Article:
The movie didn't take itself seriously, even seeming to make fun of itself, because at the end, everyone except for the audience (including the ghouls and the main characters) went home happy and clueless. 

This movie gets a D. 




Thursday, June 20, 2019

"Blue Note Records: Beyond the Notes" is a Treasure for all Music Lovers




Swiss filmmaker Sophie Huber offers jazz and hip hop lovers a treasure. In "Blue Note Records: Beyond the Notes" the audience is given the in-depth history of the iconic record label, Blue Note Records and a daring, bold and beautiful look at jazz and its evolution into hip hop.

This documentary speaks volumes about how two people with a dream can make a difference in the art community that has an impact on the world. It's about how two Jewish men from Germany came to America and started a record company for their love of jazz. Behind this documentary is love, pure and simple. The founders never intended to make a hit record for the sake of making a hit, they just wanted to make a good record that they would enjoy listening to.

With interviews from Herbie Hancock, Robert Glasper, Wayne Shorter, Nora Jones, Ambrose Akinmusire, and many other historic and contemporary jazz figures, we are taken to a place where jazz transports us emotionally, spiritually, historically and even politically. It's about how art can sometimes clash with commerce.

Herbie Hancock talks about his experience working with record label founders Alfred Lion and Frank Wolff. He said,  "I never got a sense of pressure from them to create in any particular way other than whatever might come out of me. What they were searching for was to get the heart of the individuals creating the music to have a platform for expression and that heart is affected by the times...because we were living in it."

Jazz becomes something bigger--it is about cultural heritage, human rights and the pursuit of freedom. It's about black America.

Like saxophonist Marcus Strickland says when speaking about the record label, "those artists reflect the times and what's going on. As soon as I put on the record, I'm transported to a certain time or a certain feeling or a certain understanding of the world."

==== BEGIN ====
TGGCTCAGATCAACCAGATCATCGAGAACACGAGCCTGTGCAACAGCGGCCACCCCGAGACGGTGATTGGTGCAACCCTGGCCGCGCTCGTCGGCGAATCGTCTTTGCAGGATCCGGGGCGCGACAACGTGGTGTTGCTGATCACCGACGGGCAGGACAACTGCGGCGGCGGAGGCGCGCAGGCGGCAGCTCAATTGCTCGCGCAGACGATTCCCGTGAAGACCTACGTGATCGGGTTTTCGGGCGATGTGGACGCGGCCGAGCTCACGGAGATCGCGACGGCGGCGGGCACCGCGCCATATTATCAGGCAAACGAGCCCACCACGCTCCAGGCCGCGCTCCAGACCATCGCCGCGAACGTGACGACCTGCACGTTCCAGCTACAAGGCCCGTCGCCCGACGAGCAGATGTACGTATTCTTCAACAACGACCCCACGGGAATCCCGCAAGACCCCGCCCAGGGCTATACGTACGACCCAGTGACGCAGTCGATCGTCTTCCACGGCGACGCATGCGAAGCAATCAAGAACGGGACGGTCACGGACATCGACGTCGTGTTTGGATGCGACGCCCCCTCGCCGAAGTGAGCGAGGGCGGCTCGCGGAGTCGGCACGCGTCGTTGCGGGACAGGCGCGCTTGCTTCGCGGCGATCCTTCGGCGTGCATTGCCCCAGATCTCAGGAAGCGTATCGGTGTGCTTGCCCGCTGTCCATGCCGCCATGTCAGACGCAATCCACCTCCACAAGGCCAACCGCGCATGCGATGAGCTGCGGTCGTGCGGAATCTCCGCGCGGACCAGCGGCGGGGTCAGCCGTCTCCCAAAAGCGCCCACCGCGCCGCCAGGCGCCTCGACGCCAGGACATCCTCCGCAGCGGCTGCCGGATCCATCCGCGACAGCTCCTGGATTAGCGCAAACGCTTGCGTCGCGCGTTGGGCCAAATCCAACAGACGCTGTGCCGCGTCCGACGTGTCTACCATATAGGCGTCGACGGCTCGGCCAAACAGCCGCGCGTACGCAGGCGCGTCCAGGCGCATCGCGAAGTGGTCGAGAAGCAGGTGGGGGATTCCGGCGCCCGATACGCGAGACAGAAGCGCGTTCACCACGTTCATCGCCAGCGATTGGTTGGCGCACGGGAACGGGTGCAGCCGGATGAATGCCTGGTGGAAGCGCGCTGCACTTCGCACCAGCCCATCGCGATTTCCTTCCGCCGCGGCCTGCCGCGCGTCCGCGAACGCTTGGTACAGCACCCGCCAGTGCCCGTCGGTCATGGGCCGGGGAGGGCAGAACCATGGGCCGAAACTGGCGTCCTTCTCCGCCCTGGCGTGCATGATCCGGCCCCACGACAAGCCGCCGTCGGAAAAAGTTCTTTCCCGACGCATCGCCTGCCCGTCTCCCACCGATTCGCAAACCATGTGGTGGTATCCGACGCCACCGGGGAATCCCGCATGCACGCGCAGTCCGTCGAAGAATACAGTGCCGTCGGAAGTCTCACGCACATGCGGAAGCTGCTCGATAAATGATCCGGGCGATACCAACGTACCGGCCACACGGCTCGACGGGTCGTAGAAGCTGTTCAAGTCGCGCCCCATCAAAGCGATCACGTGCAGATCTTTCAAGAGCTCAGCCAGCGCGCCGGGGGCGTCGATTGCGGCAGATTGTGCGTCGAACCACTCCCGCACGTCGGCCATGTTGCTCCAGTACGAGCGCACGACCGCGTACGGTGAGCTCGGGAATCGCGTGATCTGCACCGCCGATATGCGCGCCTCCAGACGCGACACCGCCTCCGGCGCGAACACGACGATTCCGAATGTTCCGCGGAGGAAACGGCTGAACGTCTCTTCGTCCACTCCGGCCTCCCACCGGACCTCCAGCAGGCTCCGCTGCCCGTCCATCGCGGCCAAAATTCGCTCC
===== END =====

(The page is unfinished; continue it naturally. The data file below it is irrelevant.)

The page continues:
No matter what time we're in, jazz has a profound effect and can get at the heart of our humanity and the struggles of our times.  As Herbie Hancock aptly said when speaking about the purpose of the label, "they [the founders] were trying to support the goal which we were always seeking which is to allow the music to emerge without being shackled."



Rating: A




"Shaft" Wins as Father-Son Story



"Shaft" is the latest action comedy sequel from the detective series that started in 1971. It features Samuel L. Jackson, Regina Hall, Jessie Usher, and Richard Roundtree.

We meet a young, nerdy FBI analyst named John Shaft Jr. (Jessie Usher) who embarks on an investigation to find answers to his best friend's sudden and mysterious death. While searching for answers, he meets with his estranged father, Shaft (Samuel L.) and embarks on a dangerous adventure through the streets of New York.


On the surface, "Shaft" appears to be solely about guns, violence, revenge, and objectifying women, but it's actually about the intricacies of a father-son relationship and male friendship. While many would be quick to criticize this film for its violence and sexual content, I would say that the violence and sexual content is not extreme compared to many popular TV shows today. While I wasn't a big fan of the macho show or the commentary on women, I wouldn't say that it completely ruined the movie.

Overall, it's a fairly entertaining popcorn movie with a great cast carried by Jackson, Usher and Roundtree as father, son and grandfather.

Rating: C